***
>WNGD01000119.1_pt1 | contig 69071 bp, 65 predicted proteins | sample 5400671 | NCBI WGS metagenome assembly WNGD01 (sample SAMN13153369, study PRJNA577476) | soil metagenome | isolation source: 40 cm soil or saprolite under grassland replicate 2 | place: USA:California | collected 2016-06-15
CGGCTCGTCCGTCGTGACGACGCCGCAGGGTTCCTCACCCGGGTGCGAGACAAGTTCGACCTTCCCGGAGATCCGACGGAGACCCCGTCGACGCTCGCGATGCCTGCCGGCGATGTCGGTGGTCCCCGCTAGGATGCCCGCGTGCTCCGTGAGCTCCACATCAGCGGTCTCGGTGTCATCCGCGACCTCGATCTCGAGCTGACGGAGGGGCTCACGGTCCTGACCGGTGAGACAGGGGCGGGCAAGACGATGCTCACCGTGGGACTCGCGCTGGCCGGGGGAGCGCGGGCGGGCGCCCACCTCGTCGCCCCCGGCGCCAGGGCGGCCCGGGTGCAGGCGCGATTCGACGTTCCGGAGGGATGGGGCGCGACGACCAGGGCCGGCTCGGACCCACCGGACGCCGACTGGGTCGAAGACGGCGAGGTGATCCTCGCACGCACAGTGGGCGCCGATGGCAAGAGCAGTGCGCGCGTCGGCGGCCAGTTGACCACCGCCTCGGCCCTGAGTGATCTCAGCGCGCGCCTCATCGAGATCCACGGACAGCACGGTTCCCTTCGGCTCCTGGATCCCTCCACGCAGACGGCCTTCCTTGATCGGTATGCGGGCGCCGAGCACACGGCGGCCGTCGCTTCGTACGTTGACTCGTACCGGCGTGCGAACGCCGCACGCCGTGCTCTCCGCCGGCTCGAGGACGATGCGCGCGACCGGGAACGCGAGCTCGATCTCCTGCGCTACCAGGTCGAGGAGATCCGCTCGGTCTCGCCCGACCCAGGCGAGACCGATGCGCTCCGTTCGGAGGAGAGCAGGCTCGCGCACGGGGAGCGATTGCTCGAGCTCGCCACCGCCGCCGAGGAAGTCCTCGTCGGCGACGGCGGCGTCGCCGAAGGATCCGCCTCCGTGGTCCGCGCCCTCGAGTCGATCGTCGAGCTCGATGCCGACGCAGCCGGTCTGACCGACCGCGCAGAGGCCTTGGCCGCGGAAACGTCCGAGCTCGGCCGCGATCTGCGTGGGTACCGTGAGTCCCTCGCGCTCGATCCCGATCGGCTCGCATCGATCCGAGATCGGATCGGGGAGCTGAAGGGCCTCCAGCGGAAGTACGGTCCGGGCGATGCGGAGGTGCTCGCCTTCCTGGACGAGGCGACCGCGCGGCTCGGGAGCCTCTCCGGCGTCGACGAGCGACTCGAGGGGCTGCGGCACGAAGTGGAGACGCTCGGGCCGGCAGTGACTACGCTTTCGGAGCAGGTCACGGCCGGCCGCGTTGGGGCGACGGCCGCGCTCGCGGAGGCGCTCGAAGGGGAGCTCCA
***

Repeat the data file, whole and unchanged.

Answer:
>WNGD01000119.1_pt1 | contig 69071 bp, 65 predicted proteins | sample 5400671 | NCBI WGS metagenome assembly WNGD01 (sample SAMN13153369, study PRJNA577476) | soil metagenome | isolation source: 40 cm soil or saprolite under grassland replicate 2 | place: USA:California | collected 2016-06-15
CGGCTCGTCCGTCGTGACGACGCCGCAGGGTTCCTCACCCGGGTGCGAGACAAGTTCGACCTTCCCGGAGATCCGACGGAGACCCCGTCGACGCTCGCGATGCCTGCCGGCGATGTCGGTGGTCCCCGCTAGGATGCCCGCGTGCTCCGTGAGCTCCACATCAGCGGTCTCGGTGTCATCCGCGACCTCGATCTCGAGCTGACGGAGGGGCTCACGGTCCTGACCGGTGAGACAGGGGCGGGCAAGACGATGCTCACCGTGGGACTCGCGCTGGCCGGGGGAGCGCGGGCGGGCGCCCACCTCGTCGCCCCCGGCGCCAGGGCGGCCCGGGTGCAGGCGCGATTCGACGTTCCGGAGGGATGGGGCGCGACGACCAGGGCCGGCTCGGACCCACCGGACGCCGACTGGGTCGAAGACGGCGAGGTGATCCTCGCACGCACAGTGGGCGCCGATGGCAAGAGCAGTGCGCGCGTCGGCGGCCAGTTGACCACCGCCTCGGCCCTGAGTGATCTCAGCGCGCGCCTCATCGAGATCCACGGACAGCACGGTTCCCTTCGGCTCCTGGATCCCTCCACGCAGACGGCCTTCCTTGATCGGTATGCGGGCGCCGAGCACACGGCGGCCGTCGCTTCGTACGTTGACTCGTACCGGCGTGCGAACGCCGCACGCCGTGCTCTCCGCCGGCTCGAGGACGATGCGCGCGACCGGGAACGCGAGCTCGATCTCCTGCGCTACCAGGTCGAGGAGATCCGCTCGGTCTCGCCCGACCCAGGCGAGACCGATGCGCTCCGTTCGGAGGAGAGCAGGCTCGCGCACGGGGAGCGATTGCTCGAGCTCGCCACCGCCGCCGAGGAAGTCCTCGTCGGCGACGGCGGCGTCGCCGAAGGATCCGCCTCCGTGGTCCGCGCCCTCGAGTCGATCGTCGAGCTCGATGCCGACGCAGCCGGTCTGACCGACCGCGCAGAGGCCTTGGCCGCGGAAACGTCCGAGCTCGGCCGCGATCTGCGTGGGTACCGTGAGTCCCTCGCGCTCGATCCCGATCGGCTCGCATCGATCCGAGATCGGATCGGGGAGCTGAAGGGCCTCCAGCGGAAGTACGGTCCGGGCGATGCGGAGGTGCTCGCCTTCCTGGACGAGGCGACCGCGCGGCTCGGGAGCCTCTCCGGCGTCGACGAGCGACTCGAGGGGCTGCGGCACGAAGTGGAGACGCTCGGGCCGGCAGTGACTACGCTTTCGGAGCAGGTCACGGCCGGCCGCGTTGGGGCGACGGCCGCGCTCGCGGAGGCGCTCGAAGGGGAGCTCCA